Senate prepares for long debate on health care
The Affordable Health Care for America Act passed through the House on Nov. 7 by a narrow margin of 220 votes to 215. All eyes are now on the Senate to decide whether the bill will eventually make it to President Obama’s desk. The bill is projected to provide health coverage for over 96 percent of Americans and, according to the non-partisan Congressional Budget Office, will cost more than $1 trillion over 10 years.
Before the bill can be signed into law, the Senate must pass its own version of the bill. A congressional conference committee will need to combine the two bills into a consensus version to be approved again by both the House and the Senate.
With so many steps still ahead, the future of the bill is far from certain.
“Although there was great fanfare and celebration at the House bill passing with a slim majority, the additional hurdles in the Senate are formidable,” said Kyle Dell, associate professor of political science. “Passing health care legislation twice through the U.S. Senate is a tall order, even for a president who is personally popular.”
With all 40 Republican senators expected to vote against the bill, Senate Democrats will need all 58 Democrats and 2 independents to vote in favor of the bill to overcome an expected filibuster.
A major issue with the House bill is the public option. This allows a person to use government-run health coverage in lieu of buying coverage from an insurance company.
Senate Majority Leader Harry Reid (D- Nev.) has pledged to add a public option to the Senate bill despite objections from key senators.
Sen. Joe Lieberman (I-Conn.) has publicly stated that he will try to block the bill if it includes a public option, even if individual states are allowed to opt out.
“It’s still a government-run health insurance plan that puts the federal tax-payer on the line,” said Lieberman in an Oct. 28 CNN. “I don’t want to do that at this point in our nation’s history.”
Another issue facing Senate Democrats on their road to gaining 60 votes is abortion. Anti-abortion Senators contend that the bill should not allow taxpayer money to go to people who buy health insurance that covers abortions.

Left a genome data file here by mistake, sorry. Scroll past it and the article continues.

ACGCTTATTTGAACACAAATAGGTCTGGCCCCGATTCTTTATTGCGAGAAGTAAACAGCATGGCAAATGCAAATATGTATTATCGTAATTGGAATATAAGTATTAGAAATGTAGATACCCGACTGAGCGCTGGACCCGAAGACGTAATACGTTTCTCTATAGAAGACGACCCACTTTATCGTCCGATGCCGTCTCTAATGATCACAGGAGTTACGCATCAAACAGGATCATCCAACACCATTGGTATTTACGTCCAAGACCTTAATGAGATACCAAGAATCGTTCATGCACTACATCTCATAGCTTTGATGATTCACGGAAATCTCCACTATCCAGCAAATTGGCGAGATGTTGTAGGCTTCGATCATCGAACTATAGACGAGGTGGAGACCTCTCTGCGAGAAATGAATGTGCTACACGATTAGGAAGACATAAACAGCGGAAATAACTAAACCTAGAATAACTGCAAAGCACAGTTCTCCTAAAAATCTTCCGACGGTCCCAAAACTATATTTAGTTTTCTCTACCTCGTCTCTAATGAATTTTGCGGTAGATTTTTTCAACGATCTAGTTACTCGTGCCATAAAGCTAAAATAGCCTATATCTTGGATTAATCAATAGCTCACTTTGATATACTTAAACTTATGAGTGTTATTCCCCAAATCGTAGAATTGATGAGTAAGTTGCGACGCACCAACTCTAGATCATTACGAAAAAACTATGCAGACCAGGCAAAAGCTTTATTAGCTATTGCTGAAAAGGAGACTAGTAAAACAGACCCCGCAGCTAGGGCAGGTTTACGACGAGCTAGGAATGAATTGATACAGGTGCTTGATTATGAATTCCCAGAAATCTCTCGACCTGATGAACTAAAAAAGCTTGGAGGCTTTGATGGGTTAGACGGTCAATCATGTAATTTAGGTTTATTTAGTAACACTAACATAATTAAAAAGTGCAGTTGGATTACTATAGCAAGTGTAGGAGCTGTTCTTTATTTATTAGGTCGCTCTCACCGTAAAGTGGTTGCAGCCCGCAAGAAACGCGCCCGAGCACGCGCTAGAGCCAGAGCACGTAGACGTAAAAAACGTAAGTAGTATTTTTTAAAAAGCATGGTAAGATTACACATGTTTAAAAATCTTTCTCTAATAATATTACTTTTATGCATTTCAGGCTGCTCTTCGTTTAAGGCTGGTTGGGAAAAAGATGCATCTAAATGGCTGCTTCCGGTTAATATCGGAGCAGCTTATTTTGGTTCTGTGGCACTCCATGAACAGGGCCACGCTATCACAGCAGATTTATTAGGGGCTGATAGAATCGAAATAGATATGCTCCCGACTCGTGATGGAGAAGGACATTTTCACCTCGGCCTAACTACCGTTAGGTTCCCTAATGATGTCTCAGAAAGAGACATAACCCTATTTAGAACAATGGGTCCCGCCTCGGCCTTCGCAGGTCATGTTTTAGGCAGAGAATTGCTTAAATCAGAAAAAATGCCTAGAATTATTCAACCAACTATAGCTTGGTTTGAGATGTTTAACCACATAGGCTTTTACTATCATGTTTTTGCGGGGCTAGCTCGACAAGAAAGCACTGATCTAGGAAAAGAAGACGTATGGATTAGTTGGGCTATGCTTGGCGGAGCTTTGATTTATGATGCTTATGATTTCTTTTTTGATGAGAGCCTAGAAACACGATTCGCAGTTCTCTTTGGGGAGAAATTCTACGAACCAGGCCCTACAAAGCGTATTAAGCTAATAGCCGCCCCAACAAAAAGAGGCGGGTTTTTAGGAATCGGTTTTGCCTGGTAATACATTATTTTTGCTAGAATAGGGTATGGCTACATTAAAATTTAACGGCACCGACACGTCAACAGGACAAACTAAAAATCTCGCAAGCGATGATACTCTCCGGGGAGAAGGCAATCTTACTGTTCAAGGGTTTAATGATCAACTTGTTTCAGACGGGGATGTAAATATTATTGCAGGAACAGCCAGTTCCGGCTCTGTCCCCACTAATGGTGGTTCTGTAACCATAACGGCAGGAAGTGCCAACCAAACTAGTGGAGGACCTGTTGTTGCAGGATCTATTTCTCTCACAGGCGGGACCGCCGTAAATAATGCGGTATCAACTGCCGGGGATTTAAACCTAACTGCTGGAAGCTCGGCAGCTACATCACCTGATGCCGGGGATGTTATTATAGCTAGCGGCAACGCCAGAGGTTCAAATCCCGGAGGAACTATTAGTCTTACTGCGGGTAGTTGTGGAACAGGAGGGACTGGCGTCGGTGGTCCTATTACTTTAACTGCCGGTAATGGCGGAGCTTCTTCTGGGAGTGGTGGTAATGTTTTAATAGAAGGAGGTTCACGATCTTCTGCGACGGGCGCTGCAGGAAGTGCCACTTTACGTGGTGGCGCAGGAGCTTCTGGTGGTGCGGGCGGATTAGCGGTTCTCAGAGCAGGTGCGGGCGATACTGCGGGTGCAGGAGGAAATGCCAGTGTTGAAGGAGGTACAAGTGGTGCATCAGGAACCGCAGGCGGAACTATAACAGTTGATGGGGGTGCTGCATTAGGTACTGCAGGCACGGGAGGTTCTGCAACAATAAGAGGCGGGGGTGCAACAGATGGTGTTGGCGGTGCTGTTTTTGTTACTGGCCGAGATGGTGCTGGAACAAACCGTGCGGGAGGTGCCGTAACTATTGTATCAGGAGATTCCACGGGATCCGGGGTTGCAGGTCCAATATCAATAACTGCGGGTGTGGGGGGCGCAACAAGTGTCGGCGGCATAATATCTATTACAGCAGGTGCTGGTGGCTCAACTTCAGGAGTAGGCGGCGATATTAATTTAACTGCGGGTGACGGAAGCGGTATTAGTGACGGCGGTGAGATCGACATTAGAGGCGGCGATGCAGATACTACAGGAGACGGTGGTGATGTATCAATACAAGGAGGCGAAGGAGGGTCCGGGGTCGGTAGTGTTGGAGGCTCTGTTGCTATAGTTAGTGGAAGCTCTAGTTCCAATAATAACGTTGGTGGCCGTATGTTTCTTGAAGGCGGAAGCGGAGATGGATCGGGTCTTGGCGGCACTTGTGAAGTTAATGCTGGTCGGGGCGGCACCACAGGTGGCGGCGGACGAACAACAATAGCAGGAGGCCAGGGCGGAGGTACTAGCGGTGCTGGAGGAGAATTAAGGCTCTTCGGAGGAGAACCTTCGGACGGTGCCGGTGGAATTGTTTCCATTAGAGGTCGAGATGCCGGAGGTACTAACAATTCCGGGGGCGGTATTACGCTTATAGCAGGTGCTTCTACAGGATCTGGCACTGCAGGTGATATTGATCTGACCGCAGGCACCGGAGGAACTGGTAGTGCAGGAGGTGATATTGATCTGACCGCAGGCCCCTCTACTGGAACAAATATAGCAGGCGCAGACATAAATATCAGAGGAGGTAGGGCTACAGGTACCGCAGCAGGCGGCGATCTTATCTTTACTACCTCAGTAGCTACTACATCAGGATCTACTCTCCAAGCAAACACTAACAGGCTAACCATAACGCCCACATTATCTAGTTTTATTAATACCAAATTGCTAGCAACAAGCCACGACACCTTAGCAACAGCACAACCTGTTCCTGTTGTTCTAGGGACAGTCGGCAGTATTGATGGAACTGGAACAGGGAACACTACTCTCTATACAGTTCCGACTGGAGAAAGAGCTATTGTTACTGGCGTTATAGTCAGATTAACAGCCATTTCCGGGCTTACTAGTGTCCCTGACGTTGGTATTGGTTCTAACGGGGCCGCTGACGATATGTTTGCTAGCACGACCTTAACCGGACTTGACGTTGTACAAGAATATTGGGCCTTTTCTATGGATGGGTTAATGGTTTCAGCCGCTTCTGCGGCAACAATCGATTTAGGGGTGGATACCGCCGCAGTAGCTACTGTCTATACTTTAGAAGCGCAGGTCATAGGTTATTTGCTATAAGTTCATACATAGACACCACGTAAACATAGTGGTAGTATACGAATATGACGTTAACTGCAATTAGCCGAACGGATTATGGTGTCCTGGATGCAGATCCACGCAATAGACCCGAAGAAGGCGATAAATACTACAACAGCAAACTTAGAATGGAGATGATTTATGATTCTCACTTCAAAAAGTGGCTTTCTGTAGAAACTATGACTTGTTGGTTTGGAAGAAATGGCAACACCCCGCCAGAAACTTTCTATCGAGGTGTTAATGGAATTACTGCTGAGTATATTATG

Senate Democrats are trying to minimize the effects of the abortion issue, as it almost killed the bill in the House. Abortion is likely to be a pivotal point during debate in the Senate.
“If (the bill]) doesn’t make it clear that it does not pay for abortion, you can be sure I will vote against it,” said Sen. Ben Nelson (D- Neb.) according to a Nov. 10 Wall Street Journal article.
Sen. Nelson and Sen. Robert Casey (D- Penn.) are the two biggest anti-abortion Democrats in the Senate. Both have been openly talking, even before the start of the debates, about how to ensure that public money does not go to fund abortions.
In the House, Rep. Bart Stupak (D- Mich.) introduced an amendment that blocked the government-administered health insurance from covering abortion and forbade anyone who received government subsidies from buying health insurance that covered abortion.
“I think that’s not fair,” said junior Elysa Polovin, co- president of Voices of Planned Parenthood (VOX). “I think everyone should have an equal opportunity to health coverage and that is not equal.”
With the margin for error so slim, the focus is on Senator Reid, who is up for re-election next year, to craft a health care bill that will win 60 votes to introduce on the Senate floor.
Although Democrats are pressing to get the Senate bill passed by Christmas, according to an article on CNN.com on Nov. 9, Senator Reid signaled uncertainty over whether the bill would be passed this year.